I enjoyed this book, but could have done w/o all the sex. While LKH did eventually grab me w/ the story, I found myself tiring of Anita's constant sarcastic humor. I kept wondering when she'd get a little maturity and stop being so snide and more understanding. I felt disconnected from the characters in this book more so than in the others. I really enjoyed the last 7 books, but for some reason found myself bored w/ the usual "meet some monsters, worry (constantly) about whether she should be w/ JC or Richard, kill some monsters, put on black and red and weapons, feel power wash over her," etc., etc., etc. We've been there, done that in the past books; now it's time to explore her powers and what exactly she is and can do w/ the marks and her necromancy, as well as develop characters more -- enough about Richard being a boy scout (which I don't really believe); let's have some character development. I'm encouraged by Anita's training from Marianne; perhaps her character will mature and develop in further books. All that said, I still enjoyed the book, and am looking forward to reading Obsidian Butterfly next. I hope that future books will be as good as past ones have been.
on October 22, 1998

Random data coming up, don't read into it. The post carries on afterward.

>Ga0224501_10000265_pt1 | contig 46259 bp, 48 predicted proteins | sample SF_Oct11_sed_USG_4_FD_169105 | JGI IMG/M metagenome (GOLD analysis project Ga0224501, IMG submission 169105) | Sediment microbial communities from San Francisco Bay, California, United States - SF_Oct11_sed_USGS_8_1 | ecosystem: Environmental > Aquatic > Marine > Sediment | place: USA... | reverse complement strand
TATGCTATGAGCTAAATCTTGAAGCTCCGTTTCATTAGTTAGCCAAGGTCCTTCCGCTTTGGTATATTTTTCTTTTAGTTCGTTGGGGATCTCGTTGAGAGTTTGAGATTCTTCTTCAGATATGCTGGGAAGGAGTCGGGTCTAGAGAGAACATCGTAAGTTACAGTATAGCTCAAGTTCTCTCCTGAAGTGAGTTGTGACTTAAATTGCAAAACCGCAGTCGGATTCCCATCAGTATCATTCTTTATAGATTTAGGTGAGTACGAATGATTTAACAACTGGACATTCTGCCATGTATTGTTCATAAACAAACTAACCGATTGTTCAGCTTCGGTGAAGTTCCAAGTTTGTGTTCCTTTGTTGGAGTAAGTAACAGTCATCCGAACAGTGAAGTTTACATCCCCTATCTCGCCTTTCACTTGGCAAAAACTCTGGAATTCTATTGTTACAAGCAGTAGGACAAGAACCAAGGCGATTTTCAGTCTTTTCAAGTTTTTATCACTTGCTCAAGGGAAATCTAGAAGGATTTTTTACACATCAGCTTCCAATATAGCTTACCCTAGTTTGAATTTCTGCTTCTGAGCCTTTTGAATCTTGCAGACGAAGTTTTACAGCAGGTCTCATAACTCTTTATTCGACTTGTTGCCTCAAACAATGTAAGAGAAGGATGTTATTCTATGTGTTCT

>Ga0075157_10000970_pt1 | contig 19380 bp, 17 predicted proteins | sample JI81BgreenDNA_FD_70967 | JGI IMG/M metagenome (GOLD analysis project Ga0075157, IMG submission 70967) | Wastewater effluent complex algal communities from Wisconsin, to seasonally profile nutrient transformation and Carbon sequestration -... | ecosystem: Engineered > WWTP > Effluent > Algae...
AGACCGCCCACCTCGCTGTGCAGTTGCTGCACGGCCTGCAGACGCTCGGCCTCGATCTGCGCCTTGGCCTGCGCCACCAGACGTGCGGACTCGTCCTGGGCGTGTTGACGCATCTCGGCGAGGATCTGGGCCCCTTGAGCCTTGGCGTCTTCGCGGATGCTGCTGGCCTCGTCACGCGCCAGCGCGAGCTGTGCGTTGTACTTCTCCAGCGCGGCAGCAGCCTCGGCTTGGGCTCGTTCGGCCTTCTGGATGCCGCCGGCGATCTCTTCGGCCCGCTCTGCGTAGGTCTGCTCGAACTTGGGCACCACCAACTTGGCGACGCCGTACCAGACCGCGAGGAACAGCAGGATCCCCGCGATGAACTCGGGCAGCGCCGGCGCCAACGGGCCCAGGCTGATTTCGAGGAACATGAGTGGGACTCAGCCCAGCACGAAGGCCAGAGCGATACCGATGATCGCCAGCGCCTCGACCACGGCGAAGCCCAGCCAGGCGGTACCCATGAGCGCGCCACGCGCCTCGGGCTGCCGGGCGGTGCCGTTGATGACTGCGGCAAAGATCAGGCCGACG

Blue Moon is as exciting and satisfying as all the others. Ms. Hamilton is such a talented writer that she pulls you into her world and before you know it, several hours have passed, your are finished reading the book, and hoping the next one will be out soon. The only thing I didn't like about the book was Anita's growing relationship with Richard. I used to like Richard as much as Jean Claude, but beginning in the Killing Dance (and continuing in Burnt Offerings) when Richard became physically, verbally, and emotionally abusive towards Anita, I lost all interest in him. In Blue Moon, he's still being emotionally abusive towards Anita, but in a more subtle way. Richard really isn't a very nice guy and he has little respect for Anita. Richard has also put celibacy behind him in a big way in Blue Moon. In fact, he shows a singular lack of discrimination in his choice of sexual partners(Are you female? Are you breathing?). I really don't see that Richard's got much going for him besides a great body, and lucky for us, there are a lot of handsome guys running around in Ms. Hamilton's universe, so why bother with Richard? Besides the Richard thing, this is a great book. We get to know Asher, Damien, and Jason better. I love Asher almost as much as Jean Claude(maybe more), and Damien and Jason are turning out to be pretty interesting guys too. And, finally, Anita has stopped trying to ignore her powers and is beginning to learn about them (Hallelujah!) All in all, this is a great book, the story is fascinating and I enjoyed learning more about some of the people we've come to know and love.